Despite those comments, the sessions are far from fatalistic. Most of the meetings involve Hussein listening intently to reports from field commanders about war preparations and dispensing advice on how to better the nation's defenses. In addition to demonstrating that he is in control, his comments appear designed to assuage an anxious civilian population and pep up a military that analysts say is ill-equipped and demoralized.

"The most important thing that I must emphasize is that you train on how to protect yourselves even during combat," he said. "What I recommend is that you learn how to decrease casualties in battle."

When one officer vowed to fight with stones if ammunition ran out, Hussein declared: "Arms are plenty." He has told officers to make sure their soldiers bathe regularly, get enough sleep and read books. He has even inquired whether soldiers have enough soap and working water pumps.

While the officers are dressed in their standard-issue green uniforms, Hussein usually wears a three-piece suit. His mien alternates between the avuncular and the authoritarian, cheerleader and country boy.

When a tank commander from the army's 11th Division told him, "Americans intentionally drop leaflets on our division to shake it," Hussein growled: "How dare they!"

"Do they think they can shake the 11th Division with leaflets?" he said. "That division fought all of Iran for five days and nights, yet it was not shaken."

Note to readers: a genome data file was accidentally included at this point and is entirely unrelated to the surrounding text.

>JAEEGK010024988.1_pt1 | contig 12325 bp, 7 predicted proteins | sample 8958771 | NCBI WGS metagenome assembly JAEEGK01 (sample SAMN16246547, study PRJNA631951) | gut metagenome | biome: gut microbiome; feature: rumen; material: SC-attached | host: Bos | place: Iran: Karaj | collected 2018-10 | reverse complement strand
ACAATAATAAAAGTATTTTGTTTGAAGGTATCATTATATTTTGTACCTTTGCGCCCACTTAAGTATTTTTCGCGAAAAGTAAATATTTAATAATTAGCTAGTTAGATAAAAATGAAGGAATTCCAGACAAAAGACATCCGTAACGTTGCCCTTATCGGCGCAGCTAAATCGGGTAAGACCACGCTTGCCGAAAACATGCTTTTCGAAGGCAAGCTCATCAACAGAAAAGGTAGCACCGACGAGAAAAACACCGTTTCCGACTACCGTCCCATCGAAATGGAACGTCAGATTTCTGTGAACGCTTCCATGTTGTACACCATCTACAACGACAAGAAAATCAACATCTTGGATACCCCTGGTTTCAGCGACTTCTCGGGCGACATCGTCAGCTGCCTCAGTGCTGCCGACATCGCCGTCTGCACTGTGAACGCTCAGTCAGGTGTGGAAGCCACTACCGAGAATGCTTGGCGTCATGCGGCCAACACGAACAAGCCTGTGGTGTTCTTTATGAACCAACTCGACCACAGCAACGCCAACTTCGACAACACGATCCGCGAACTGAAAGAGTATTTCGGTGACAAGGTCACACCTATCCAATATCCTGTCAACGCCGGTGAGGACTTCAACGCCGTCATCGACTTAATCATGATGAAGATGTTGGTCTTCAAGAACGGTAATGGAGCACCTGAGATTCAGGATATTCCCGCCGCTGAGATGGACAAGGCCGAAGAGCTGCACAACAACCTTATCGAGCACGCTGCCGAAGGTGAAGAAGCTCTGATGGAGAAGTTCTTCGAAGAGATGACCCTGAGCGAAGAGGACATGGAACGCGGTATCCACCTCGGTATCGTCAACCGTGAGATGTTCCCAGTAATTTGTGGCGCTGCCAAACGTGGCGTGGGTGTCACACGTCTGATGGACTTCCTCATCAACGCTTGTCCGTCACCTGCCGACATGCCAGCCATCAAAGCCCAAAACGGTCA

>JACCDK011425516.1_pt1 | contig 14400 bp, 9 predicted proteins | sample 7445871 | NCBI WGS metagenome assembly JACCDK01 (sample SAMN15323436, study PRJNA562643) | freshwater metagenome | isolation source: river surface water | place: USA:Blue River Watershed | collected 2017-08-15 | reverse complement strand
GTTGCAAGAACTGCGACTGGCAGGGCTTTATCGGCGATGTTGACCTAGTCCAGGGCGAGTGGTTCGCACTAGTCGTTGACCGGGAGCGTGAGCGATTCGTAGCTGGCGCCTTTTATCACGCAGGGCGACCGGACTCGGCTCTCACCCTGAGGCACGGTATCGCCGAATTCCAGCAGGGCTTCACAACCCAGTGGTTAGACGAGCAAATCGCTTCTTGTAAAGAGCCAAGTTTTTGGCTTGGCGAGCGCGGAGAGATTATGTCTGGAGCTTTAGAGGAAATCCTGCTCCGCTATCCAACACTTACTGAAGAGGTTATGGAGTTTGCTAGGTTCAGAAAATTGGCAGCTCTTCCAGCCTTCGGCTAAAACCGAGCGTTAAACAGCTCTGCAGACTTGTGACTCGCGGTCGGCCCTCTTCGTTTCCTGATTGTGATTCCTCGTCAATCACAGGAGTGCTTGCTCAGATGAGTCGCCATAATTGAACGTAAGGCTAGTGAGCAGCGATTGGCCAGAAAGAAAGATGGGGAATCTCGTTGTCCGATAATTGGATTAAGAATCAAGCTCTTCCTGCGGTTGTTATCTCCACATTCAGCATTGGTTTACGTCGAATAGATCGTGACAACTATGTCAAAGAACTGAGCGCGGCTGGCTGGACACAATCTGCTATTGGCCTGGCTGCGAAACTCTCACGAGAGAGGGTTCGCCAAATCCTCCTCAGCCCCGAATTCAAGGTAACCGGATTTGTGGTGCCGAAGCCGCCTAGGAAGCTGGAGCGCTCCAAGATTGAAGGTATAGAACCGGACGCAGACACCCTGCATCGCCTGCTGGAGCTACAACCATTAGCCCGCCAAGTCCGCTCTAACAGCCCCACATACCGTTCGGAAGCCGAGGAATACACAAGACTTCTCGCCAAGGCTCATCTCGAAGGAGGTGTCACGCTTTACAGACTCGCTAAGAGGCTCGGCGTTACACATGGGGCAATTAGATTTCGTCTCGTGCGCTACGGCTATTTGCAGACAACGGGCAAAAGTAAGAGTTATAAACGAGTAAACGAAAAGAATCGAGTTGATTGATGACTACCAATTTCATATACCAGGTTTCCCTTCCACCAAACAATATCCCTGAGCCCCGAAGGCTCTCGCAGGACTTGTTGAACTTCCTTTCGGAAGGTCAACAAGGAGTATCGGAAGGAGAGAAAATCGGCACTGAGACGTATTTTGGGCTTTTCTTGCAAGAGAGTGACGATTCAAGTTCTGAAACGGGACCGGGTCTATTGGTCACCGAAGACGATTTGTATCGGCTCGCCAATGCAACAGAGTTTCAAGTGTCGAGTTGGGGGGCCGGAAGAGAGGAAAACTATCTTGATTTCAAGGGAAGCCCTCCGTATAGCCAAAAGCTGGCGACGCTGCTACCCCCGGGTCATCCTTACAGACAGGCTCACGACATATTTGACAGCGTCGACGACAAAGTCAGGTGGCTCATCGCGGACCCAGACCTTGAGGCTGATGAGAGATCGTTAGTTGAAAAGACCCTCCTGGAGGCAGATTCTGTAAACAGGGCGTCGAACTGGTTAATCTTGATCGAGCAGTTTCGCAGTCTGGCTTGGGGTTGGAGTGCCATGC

Judging from the broadcasts, preparations for urban warfare appear to be of particular interest to Hussein. After receiving reports that soldiers in Baghdad had received two months' worth of ammunition, conducted urban-combat drills and dug trenches, he suggested that even more training was in order.

Hussein's efforts to demonstrate that he is in touch with rank-and-file soldiers sometimes delve into micromanagement. When an officer boasted that his men marched nearly 47 miles in 17 hours, Hussein interrupted him to figure out how many miles they were traveling per hour. Once Hussein had his answer, he pronounced himself dissatisfied. "We want better than this," he said.

At other moments, he has tried to cast himself as a farm boy, discussing how villagers light their homes and drill wells for water. He has sent regards to tribal chiefs. And he has reminded Iraqis that they are "men with mustaches," using a colloquial term for honor.

He also appears to be a stickler for hospitality. "Can someone bring us some coffee here?" he called out at one meeting. At another, he ordered his officers: "Drink your tea before it gets cold."

Even though many Iraqis have been switching the channel when his meetings are aired, opting for old American sitcoms and movies broadcast on a station run by one of his sons, Hussein said he knows "the Americans are listening."

"That's good," he said. "They need to know that if they invade, we'll break their necks. They'll be met by defeat, defeat, defeat."

Image from Iraqi television shows President Saddam Hussein talking with officers of the Republican Guard.Although Hussein has not appeared in public since January 2001, his image is a common sight on Baghdad's streets. Footage of President Saddam Hussein's meetings with military commanders has become a mainstay of the evening news on state-run television in Iraq.